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Long Covid

There are a number of people left with Long Covid symptoms. Long Covid (aka Post-Covid Syndrome) is defined as symptoms of covid that last at least 4 weeks, but for some people they can last for months.

Long Covid Side Effects

Risk Factors/Incidence

Before the vaccine roll-out, figures suggested that 1-5% of people infected with covid will have symptoms that affect their daily function for over 12 weeks. LC is more likely to affect older people, with women more affected than men and people with asthma more likely to develop it than the general population. Contrary to what you might expect, it was often the people who had a milder illness who then went on to develop LC. Interestingly, those with a broader range of symptoms in the early stages seemed to be more likely to get long covid.

Fortunately, people who do contract covid after vaccination are much less likely to develop LC. The WHO notes that the vaccine can cause short term side effects of muscle or joint pains or headaches. These pass quickly without intervention.


A study showed that some of the most common LC symptoms are fatigue, headaches, and joint and muscle aches. As such, we expect to see patients in clinic looking for a solution, whether or not they know that their symptoms are post-viral rather than more mechanical. At present there is no high quality information to identify symptoms more specific to LC than general aches and pains.

Managing Fatigue

Some osteopaths help to manage the symptoms of people with CFS and ME. These conditions have been recognised as having similarities with LC and fibromyalgia. Success with these patients might mean there is something that can be done to help LC patients too.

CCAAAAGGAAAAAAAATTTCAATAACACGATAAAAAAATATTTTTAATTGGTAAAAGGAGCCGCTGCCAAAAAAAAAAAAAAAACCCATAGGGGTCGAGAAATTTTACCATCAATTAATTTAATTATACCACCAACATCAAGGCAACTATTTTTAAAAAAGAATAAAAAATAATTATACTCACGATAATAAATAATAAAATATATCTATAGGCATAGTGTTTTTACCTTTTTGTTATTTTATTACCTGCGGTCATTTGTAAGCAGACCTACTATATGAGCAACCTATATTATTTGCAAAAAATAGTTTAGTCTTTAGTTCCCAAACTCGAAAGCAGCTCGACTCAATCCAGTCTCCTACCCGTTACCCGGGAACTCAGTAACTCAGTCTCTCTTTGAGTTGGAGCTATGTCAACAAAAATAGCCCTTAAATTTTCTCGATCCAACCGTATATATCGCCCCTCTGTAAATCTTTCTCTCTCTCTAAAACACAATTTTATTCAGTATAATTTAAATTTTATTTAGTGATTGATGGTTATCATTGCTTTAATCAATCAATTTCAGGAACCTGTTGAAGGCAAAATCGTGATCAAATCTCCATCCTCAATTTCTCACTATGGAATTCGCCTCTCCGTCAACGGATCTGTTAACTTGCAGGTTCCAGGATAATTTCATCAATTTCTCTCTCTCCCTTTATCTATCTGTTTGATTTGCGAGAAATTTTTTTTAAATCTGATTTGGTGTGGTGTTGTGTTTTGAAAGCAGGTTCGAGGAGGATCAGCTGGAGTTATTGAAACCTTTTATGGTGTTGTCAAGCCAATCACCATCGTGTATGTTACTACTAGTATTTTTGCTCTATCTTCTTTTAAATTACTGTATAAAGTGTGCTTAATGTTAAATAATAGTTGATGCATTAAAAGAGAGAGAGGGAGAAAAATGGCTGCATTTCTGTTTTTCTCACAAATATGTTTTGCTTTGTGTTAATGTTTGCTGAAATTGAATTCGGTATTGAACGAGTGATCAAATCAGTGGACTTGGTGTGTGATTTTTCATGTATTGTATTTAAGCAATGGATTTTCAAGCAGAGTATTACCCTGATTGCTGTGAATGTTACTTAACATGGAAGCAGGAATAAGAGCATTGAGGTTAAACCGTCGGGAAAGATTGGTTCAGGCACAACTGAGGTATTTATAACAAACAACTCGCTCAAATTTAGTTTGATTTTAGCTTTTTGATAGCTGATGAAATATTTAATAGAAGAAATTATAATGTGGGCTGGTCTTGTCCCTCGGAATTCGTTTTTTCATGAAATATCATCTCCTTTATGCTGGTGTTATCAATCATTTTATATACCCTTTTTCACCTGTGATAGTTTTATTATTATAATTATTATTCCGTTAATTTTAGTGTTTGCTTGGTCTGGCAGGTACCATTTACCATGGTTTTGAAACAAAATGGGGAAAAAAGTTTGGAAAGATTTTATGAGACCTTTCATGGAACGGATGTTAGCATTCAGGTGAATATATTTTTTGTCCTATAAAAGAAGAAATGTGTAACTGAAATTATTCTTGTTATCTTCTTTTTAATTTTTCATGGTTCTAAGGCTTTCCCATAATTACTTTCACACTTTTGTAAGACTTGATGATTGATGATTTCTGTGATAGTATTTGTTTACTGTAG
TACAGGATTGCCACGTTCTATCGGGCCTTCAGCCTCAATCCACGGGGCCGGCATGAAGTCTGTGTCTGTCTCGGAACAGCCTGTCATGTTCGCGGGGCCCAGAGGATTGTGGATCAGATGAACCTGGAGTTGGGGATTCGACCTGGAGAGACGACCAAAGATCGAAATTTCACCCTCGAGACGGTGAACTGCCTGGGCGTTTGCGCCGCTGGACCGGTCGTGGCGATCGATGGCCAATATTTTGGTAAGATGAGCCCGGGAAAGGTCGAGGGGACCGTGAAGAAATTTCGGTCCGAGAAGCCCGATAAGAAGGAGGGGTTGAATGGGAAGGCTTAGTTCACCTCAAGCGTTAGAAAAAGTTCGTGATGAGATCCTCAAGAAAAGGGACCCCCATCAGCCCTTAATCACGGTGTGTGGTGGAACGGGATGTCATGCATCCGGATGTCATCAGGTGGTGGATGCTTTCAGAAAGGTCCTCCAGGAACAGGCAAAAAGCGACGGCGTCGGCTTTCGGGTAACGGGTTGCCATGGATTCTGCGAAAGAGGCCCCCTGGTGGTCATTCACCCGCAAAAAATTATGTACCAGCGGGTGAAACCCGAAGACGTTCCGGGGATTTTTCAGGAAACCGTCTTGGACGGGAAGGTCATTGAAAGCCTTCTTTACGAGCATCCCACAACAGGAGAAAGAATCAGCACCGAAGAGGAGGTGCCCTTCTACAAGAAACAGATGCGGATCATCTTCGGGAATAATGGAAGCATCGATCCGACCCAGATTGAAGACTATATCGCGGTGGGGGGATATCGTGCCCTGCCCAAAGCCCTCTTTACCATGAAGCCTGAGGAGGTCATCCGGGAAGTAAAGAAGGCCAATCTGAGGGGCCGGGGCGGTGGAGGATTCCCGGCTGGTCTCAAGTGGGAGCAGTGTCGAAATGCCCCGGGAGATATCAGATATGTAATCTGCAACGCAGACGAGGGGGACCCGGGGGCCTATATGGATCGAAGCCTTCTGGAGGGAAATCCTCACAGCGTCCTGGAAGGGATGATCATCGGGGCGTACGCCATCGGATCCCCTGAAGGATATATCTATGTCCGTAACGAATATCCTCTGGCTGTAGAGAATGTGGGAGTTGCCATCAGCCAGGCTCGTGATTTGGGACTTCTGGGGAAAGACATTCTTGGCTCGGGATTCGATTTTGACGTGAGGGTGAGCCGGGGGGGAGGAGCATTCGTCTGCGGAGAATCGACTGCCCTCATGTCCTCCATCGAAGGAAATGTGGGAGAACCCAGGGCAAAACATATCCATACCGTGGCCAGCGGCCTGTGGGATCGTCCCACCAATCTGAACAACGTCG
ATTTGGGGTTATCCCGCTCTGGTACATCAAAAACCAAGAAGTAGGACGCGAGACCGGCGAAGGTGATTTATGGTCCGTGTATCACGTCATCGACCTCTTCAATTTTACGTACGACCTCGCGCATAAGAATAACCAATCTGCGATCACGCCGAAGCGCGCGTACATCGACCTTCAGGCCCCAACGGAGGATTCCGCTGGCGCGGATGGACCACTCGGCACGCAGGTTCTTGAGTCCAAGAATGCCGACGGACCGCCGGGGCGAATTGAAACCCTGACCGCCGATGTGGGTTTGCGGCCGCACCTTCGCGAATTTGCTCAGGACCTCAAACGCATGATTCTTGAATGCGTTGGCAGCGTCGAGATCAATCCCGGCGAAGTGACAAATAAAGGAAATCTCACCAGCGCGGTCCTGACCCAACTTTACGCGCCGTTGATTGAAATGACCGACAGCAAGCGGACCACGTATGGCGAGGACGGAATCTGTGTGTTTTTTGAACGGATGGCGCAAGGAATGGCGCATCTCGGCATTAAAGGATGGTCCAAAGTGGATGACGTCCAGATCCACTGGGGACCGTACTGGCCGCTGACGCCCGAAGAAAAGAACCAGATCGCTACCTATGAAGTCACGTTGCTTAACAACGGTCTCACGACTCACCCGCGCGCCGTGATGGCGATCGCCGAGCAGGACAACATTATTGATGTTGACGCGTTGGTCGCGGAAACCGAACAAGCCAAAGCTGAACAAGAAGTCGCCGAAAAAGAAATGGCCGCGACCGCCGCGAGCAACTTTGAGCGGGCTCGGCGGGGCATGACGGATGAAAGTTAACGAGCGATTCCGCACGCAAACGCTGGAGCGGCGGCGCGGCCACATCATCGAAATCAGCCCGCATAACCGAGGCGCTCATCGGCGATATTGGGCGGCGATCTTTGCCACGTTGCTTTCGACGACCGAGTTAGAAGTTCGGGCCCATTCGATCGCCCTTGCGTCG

Studies are underway to find medicinal strategies to help. Fortunately, LC is becoming better recognised in primary healthcare. The BMJ has published an article to suggest a multidisciplinary approach. Improving stamina and respiratory efficiency could be assisted by osteopathy. There are similarities between the way we breathe when stressed and when respiration is limited due to infection. In both scenarios, the diaphragm and the muscles in the shoulder (accessory muscles of respiration) work differently to normal. If we can encourage the diaphragm to relax and work more efficiently again, the shoulder muscles can relax off too. This might be a longer process when lung function is still limited, but relaxing these muscles can reduce neck pain and some headaches.

Exercise is recognised as a key part of fibromyalgia management. It is possible that a strong return to exercise is beneficial to long covid patients too. If we can help to improve breathing mechanics, as well as target any other persisting aches and pains, you may find it easier to get back to your exercise of choice.


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